Octopus Benny Hochner

Unlocking Mysteries of Octopus Cognition – Paving the Way for Memory Research

Prof. Benny Hochner of the Institute of Life Sciences at The Hebrew University and Prof. Jeff Lichtman from Harvard University have uncovered the neural architecture governing the learning processes of the enigmatic Octopus vulgaris. The research presents a promising model for studying memory networks and could enhance our understanding of cephalopod cognition and memory through the comparison with other animals including humans.


Jerusalem, Israel – New study by Prof. Benny Hochner from the Alexander Silberman Institute of Life Sciences at The Hebrew University and Prof. Jeff Lichtman from Harvard University has unveiled the intricate neural architecture governing the enigmatic learning processes of Octopus vulgaris. This research introduces a promising model for delving into memory networks, with implications for both cephalopods cognition, considered the most intelligent invertebrates, and broader insights into memory processes, including those in humans.

The octopus, separated from us by 700 million years of evolution, showcases cognitive abilities rivalling higher vertebrates. Prof. Hochner’s team at Hebrew University focused on the octopus’s central nervous system’s vertical lobe, crucial for learning and memory. They aimed to compare neural networks and mechanisms across species.


Collaboration with Prof. Jeff Lichtman’s laboratory at Harvard University, leveraged innovative automated tissue preparation and new machine learning  reconstruction algorithms. This cutting-edge technology enabled the cutting and sorting of ultra-thin sections, each a mere 30 millionths of a millimeter thick, constructing a three-dimensional representation of the structural elements comprising the network.


Prof. Hochner remarked, “Our previous studies revealed a fascinating phenomenon of long-term synaptic strengthening (Long-Term Potentiation – LTP) even within the vertical lobe of the octopus. This phenomenon, recognized as a universal synaptic process essential for learning and memory, caught our attention. We meticulously charted the connectivity of the vertical lobe using the precision of an electron microscope, achieving a resolution on the order of about 4 millionths of a millimeter. Together with Prof. Jeff Lichtman’s team at Harvard University, we engineered a robotic system alongside a sophisticated computational algorithm, uniquely capable of organizing hundreds of ultra-thin sections (each only 30 millionths of a millimeter thick) into a comprehensive 3D structure. This innovative approach enabled us to trace the connectome – namely the intricate synaptic connections among the neural elements composing the network.”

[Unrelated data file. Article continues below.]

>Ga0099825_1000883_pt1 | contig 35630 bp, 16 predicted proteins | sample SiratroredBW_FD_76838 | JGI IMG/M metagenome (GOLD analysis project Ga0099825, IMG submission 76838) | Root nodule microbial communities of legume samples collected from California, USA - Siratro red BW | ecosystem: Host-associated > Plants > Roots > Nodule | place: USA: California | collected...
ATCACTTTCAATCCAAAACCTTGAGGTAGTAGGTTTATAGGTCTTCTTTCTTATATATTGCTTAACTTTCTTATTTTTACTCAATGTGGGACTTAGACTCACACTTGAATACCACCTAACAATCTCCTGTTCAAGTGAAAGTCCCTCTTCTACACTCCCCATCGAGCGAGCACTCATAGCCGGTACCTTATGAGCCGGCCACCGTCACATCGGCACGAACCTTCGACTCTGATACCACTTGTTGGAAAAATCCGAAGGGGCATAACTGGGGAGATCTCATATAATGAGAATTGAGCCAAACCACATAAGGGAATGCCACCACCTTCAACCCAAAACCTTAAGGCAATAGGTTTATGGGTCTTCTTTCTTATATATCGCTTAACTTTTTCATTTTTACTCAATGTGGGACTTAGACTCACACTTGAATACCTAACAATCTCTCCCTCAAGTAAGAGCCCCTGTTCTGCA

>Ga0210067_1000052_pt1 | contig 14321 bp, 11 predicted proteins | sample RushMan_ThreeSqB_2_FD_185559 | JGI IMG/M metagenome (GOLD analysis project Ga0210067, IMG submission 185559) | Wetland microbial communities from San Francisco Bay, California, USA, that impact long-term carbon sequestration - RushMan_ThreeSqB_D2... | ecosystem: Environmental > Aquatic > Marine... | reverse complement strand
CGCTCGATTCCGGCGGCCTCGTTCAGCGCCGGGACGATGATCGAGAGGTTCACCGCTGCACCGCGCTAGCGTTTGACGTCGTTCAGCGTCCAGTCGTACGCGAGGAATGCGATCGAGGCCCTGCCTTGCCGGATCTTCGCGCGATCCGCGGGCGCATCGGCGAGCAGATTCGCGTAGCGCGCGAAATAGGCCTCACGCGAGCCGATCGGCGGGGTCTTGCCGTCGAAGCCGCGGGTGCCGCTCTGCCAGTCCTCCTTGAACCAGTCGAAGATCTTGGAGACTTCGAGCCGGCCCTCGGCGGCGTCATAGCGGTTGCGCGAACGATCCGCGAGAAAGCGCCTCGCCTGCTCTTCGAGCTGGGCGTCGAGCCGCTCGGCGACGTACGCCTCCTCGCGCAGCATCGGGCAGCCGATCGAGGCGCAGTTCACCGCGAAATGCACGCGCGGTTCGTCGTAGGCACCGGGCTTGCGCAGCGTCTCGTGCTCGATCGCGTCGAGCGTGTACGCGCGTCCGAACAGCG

Under the leadership of postdoctoral researchers Dr. Flavie Bidel from Hebrew University and Dr. Yaron Meirovitch from Harvard University, a minute tissue volume representing the vertical lobe was meticulously reconstructed to unveil the connectome. Through the application of advanced machine learning algorithms and precise annotation, the researchers charted the wiring of the vertical lobe within octopus brains. This challenged established notions of neural network functionality in the context of learning and memory. Unlike typical models, the vertical lobe’s network operates in a feedforward configuration, like a one-way street, with information only from the input neurons to output neurons that control octopus behavior.